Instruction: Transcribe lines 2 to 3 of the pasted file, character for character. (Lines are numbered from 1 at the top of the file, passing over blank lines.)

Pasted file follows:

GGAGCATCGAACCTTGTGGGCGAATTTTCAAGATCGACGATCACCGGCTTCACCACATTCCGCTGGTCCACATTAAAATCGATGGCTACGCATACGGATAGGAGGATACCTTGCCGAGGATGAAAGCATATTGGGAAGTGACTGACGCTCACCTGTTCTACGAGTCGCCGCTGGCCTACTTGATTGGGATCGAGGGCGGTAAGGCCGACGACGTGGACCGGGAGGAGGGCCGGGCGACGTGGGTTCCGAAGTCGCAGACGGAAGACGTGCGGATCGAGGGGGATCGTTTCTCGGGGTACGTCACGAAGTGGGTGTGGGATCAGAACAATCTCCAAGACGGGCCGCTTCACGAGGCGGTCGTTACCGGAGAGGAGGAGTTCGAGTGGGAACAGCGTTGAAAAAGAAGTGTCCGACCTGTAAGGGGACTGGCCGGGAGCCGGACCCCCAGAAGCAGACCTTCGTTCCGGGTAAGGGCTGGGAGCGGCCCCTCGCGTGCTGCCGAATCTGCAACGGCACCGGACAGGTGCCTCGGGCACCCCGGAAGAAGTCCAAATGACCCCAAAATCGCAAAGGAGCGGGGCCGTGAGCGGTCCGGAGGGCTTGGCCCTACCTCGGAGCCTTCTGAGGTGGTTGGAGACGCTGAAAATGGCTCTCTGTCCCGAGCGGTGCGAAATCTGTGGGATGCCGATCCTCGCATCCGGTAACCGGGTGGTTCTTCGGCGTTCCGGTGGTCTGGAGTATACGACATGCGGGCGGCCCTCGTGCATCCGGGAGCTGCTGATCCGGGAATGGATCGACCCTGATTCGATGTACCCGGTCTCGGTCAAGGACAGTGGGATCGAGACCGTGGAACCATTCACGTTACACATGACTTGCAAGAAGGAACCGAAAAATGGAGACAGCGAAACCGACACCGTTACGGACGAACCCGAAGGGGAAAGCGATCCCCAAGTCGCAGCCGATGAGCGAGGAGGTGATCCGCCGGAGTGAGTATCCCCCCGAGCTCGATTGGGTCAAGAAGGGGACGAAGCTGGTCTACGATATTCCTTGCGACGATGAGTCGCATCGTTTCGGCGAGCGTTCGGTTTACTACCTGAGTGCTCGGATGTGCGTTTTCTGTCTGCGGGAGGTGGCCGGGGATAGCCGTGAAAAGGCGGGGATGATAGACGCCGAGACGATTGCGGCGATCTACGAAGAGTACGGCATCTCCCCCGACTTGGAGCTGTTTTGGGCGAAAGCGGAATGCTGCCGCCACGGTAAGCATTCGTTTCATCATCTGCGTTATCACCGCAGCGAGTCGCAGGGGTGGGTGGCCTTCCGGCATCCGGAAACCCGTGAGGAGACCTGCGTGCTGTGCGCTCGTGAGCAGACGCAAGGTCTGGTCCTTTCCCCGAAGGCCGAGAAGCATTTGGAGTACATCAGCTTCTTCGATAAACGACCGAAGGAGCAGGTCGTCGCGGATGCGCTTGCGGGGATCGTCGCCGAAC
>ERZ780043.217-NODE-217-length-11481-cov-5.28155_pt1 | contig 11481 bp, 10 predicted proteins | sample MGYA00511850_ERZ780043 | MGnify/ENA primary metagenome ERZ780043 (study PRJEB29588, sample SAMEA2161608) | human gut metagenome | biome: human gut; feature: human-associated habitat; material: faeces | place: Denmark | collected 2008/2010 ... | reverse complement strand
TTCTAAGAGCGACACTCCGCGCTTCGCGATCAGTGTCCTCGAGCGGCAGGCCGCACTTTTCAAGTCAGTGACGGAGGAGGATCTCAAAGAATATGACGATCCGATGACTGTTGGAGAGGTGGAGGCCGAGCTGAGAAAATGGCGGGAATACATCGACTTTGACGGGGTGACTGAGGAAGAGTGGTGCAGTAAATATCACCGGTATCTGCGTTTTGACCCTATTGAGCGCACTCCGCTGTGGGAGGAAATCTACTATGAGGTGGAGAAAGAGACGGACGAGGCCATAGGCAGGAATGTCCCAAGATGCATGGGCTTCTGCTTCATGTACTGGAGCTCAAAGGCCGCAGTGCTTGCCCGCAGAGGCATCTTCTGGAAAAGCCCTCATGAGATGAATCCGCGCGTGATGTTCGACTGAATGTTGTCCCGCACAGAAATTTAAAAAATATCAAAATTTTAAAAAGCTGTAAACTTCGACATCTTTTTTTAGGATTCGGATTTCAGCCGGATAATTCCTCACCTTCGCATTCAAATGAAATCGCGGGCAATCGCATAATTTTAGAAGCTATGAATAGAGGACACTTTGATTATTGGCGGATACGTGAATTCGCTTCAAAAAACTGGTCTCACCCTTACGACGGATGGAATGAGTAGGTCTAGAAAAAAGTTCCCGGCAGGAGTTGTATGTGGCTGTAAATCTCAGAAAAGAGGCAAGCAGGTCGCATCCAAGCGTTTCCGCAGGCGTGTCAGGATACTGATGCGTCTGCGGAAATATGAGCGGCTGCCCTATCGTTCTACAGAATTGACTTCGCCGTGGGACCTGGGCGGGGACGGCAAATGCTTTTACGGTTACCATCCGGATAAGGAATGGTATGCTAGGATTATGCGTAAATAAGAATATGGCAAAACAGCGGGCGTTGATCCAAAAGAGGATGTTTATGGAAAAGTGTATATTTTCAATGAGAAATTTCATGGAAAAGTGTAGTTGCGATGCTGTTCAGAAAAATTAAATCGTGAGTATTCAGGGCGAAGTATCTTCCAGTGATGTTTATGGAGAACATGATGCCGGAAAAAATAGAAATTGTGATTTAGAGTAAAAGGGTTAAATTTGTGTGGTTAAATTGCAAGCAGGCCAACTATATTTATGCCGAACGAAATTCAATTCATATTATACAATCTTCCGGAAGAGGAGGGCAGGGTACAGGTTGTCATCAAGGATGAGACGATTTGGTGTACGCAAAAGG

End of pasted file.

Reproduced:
>ERZ780043.217-NODE-217-length-11481-cov-5.28155_pt1 | contig 11481 bp, 10 predicted proteins | sample MGYA00511850_ERZ780043 | MGnify/ENA primary metagenome ERZ780043 (study PRJEB29588, sample SAMEA2161608) | human gut metagenome | biome: human gut; feature: human-associated habitat; material: faeces | place: Denmark | collected 2008/2010 ... | reverse complement strand
TTCTAAGAGCGACACTCCGCGCTTCGCGATCAGTGTCCTCGAGCGGCAGGCCGCACTTTTCAAGTCAGTGACGGAGGAGGATCTCAAAGAATATGACGATCCGATGACTGTTGGAGAGGTGGAGGCCGAGCTGAGAAAATGGCGGGAATACATCGACTTTGACGGGGTGACTGAGGAAGAGTGGTGCAGTAAATATCACCGGTATCTGCGTTTTGACCCTATTGAGCGCACTCCGCTGTGGGAGGAAATCTACTATGAGGTGGAGAAAGAGACGGACGAGGCCATAGGCAGGAATGTCCCAAGATGCATGGGCTTCTGCTTCATGTACTGGAGCTCAAAGGCCGCAGTGCTTGCCCGCAGAGGCATCTTCTGGAAAAGCCCTCATGAGATGAATCCGCGCGTGATGTTCGACTGAATGTTGTCCCGCACAGAAATTTAAAAAATATCAAAATTTTAAAAAGCTGTAAACTTCGACATCTTTTTTTAGGATTCGGATTTCAGCCGGATAATTCCTCACCTTCGCATTCAAATGAAATCGCGGGCAATCGCATAATTTTAGAAGCTATGAATAGAGGACACTTTGATTATTGGCGGATACGTGAATTCGCTTCAAAAAACTGGTCTCACCCTTACGACGGATGGAATGAGTAGGTCTAGAAAAAAGTTCCCGGCAGGAGTTGTATGTGGCTGTAAATCTCAGAAAAGAGGCAAGCAGGTCGCATCCAAGCGTTTCCGCAGGCGTGTCAGGATACTGATGCGTCTGCGGAAATATGAGCGGCTGCCCTATCGTTCTACAGAATTGACTTCGCCGTGGGACCTGGGCGGGGACGGCAAATGCTTTTACGGTTACCATCCGGATAAGGAATGGTATGCTAGGATTATGCGTAAATAAGAATATGGCAAAACAGCGGGCGTTGATCCAAAAGAGGATGTTTATGGAAAAGTGTATATTTTCAATGAGAAATTTCATGGAAAAGTGTAGTTGCGATGCTGTTCAGAAAAATTAAATCGTGAGTATTCAGGGCGAAGTATCTTCCAGTGATGTTTATGGAGAACATGATGCCGGAAAAAATAGAAATTGTGATTTAGAGTAAAAGGGTTAAATTTGTGTGGTTAAATTGCAAGCAGGCCAACTATATTTATGCCGAACGAAATTCAATTCATATTATACAATCTTCCGGAAGAGGAGGGCAGGGTACAGGTTGTCATCAAGGATGAGACGATTTGGTGTACGCAAAAGG